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NFL legend John Madden unexpectedly passed away Tuesday morning. The Hall of Fame coach, broadcaster and video game creator was 85 years old. 

Madden is one of the most influential figures in NFL history. His highly successful coaching career with the Raiders earned him a place in the Pro Football Hall of Fame in 2006. Madden also enjoyed a highly-decorated 30-year broadcasting career that included 11 Super Bowls as a color analyst. He formed an iconic broadcasting partnership with Pat Summerall, as the two called eight Super Bowls together. Madden, who famously traveled to games in his "Madden Cruiser," was also the creator of the iconic video game that bears his name. 

"On behalf of the entire NFL family, we extend our condolences to Virginia, Mike, Joe and their families," said NFL Commissioner Roger Goodell. "We all know him as the Hall of Fame coach of the Oakland Raiders and broadcaster who worked for every major network, but more than anything, he was a devoted husband, father and grandfather.

"Nobody loved football more than Coach. He was football. He was an incredible sounding board to me and so many others. There will never be another John Madden, and we will forever be indebted to him for all he did to make football and the NFL what it is today."

While he could have been enshrined much earlier as a contributor, Madden insisted that if he ever received Hall of Fame induction, it would be for his work as an NFL coach. Madden got his wish nearly three decades after he coached his final game. Madden's bust sits alongside other legendary coaches that includes contemporaries such as Chuck Noll, Tom Landry, Hank Stram, Paul Brown, Bud Grant and Don Shula. It also sits alongside the bust of Madden's coaching idol, Vince Lombardi, who Madden coached against as an assistant on Oakland's staff during Green Bay's win in Super Bowl II, Lombardi's final game as Packers coach. 

"The entire Pro Football Hall of Fame family mourns the passing of Coach Madden," Hall of Fame president Jim Porter said in a statement. "Few, if any, have had as great an impact on the sport of professional football on so many different levels as Coach Madden. He was first and foremost a coach. He was a coach on the field, a coach in the broadcast booth and a coach in life.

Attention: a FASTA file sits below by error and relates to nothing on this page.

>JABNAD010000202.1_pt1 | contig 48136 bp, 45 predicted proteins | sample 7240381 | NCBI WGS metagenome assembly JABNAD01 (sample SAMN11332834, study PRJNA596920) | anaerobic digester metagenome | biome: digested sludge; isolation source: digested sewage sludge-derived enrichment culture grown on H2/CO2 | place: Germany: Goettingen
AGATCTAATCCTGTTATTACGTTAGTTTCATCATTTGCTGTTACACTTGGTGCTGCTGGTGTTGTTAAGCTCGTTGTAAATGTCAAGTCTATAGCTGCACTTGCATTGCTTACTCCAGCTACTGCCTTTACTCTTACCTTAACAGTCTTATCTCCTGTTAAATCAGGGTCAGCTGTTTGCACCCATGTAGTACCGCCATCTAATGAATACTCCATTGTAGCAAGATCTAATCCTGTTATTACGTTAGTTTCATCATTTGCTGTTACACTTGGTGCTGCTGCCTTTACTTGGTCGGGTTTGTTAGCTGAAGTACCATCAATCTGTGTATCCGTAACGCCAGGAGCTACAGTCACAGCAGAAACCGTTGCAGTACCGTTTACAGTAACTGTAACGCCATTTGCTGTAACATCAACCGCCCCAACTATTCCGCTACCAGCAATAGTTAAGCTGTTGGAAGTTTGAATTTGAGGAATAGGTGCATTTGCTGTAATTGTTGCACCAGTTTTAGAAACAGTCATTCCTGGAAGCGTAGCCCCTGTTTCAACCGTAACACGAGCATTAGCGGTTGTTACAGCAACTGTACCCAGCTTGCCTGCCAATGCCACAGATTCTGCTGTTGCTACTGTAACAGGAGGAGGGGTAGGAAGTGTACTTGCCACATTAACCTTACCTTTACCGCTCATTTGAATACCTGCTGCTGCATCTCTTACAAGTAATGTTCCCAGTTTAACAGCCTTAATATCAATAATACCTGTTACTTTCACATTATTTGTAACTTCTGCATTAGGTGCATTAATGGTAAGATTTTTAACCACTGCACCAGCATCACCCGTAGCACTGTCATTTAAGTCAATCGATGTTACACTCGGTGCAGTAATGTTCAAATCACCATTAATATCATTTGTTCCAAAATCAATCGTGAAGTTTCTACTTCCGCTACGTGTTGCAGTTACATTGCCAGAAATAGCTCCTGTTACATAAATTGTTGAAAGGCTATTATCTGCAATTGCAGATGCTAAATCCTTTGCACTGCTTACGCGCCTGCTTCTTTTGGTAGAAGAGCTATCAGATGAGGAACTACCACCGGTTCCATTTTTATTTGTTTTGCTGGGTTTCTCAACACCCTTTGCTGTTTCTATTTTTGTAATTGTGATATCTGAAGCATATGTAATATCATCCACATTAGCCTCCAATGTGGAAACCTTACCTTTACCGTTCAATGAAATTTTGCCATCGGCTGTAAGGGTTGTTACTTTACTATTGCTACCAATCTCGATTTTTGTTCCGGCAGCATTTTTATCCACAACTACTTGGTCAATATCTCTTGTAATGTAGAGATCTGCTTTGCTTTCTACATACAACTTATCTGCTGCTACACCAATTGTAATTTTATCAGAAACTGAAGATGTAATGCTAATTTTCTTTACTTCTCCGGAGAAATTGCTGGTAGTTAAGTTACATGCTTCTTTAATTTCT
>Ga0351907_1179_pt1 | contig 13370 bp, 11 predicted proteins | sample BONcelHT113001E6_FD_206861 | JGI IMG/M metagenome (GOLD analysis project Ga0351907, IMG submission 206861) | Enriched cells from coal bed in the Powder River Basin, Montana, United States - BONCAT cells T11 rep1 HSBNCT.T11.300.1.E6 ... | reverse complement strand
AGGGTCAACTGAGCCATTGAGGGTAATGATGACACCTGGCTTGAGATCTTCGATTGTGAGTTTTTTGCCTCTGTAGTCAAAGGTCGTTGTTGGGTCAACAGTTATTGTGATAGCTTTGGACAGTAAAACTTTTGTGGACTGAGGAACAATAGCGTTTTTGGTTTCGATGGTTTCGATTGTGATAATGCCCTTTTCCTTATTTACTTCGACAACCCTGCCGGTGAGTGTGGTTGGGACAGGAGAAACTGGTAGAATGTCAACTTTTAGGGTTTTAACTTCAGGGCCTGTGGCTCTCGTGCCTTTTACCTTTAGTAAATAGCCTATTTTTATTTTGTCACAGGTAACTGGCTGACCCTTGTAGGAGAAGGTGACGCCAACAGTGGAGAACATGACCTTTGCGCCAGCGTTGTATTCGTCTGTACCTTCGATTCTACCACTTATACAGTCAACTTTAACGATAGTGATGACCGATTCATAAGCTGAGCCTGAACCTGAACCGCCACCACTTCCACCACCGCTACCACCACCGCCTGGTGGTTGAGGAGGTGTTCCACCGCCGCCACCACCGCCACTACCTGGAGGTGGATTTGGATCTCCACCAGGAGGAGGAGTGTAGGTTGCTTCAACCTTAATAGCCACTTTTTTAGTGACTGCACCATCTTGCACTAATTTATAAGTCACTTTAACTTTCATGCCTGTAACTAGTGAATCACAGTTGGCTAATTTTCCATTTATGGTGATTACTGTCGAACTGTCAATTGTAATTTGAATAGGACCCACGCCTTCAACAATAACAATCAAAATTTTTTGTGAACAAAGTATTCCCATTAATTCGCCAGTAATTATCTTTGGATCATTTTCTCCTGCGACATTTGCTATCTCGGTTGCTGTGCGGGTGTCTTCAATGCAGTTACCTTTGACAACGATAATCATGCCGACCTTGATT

"He was dearly loved by millions of football fans worldwide. While it's a very sad day, it's also a day we should celebrate the life of a man who brought joy through the game of football to millions. 

"Our thoughts and prayers are with Coach Madden's wife, Virginia; their sons, Joe and Mike; and the entire Madden family during this difficult time. The Hall of Fame will forever guard Coach Madden's legacy. The Hall of Fame flag will be flown at half-staff in his memory."

Madden compiled a .759 winning percentage as the Raiders coach, the highest percentage in league history among coaches that have won 100 games. During his 10 seasons as the Raiders head coach, Madden led Oakland to the playoffs eight times. The Raiders never had a losing season under Madden, who posted a 103-32-7 record as Oakland's coach. Madden coached in iconic games that included the "Immaculate Reception," "Ghost to the Post," "Sea of Hands" and the "Holy Roller." 

"The Raiders Family is deeply saddened by the passing of the legendary John Madden," the Raiders said in a statement. "Few individuals meant as much to the growth and popularity of professional football as Coach Madden, whose impact on the game both on and off the field was immeasurable."

Madden coached a bevy of Hall of Fame players that includes Ken Stabler, Fred Biletnikoff, George Blanda, Dave Casper, Gene Upshaw, Art Shell, Jim Otto, Bob Brown, Willie Davis, Ted Hendricks, Ron Mix, and Ray Guy. Cliff Branch, a star receiver under Madden, is a senior finalist for induction in 2022. Madden was presented into the Hall of Fame by former Raiders owner Al Davis, who in 1969 hired the then-32-year-old Madden to be his coach. 

The Raiders appeared in seven AFC title games under Madden that included five straight from 1973-77. And after falling short in his first five AFC title games, Madden and the Raiders finally broke through in 1976. After a 13-1 regular season, the Raiders dethroned the Steelers -- the team that defeated Oakland in the previous two AFC title games -- to punch their first ticket to the Super Bowl. In Super Bowl XI, the Raiders dominated the Vikings behind a punishing rushing attack and equally devastating defense. Oakland received an MVP performance from Biletnikoff, who set up three of the Raiders' four offensive touchdowns. The Raiders won 32-14, and Madden and the Raiders were champions for the first time. 

"They can never take it away from you," Madden said of his Super Bowl win. "Maybe the fact that we chased it so long made it bigger to us. It was the greatest feeling in the world. There's nothing that can beat it."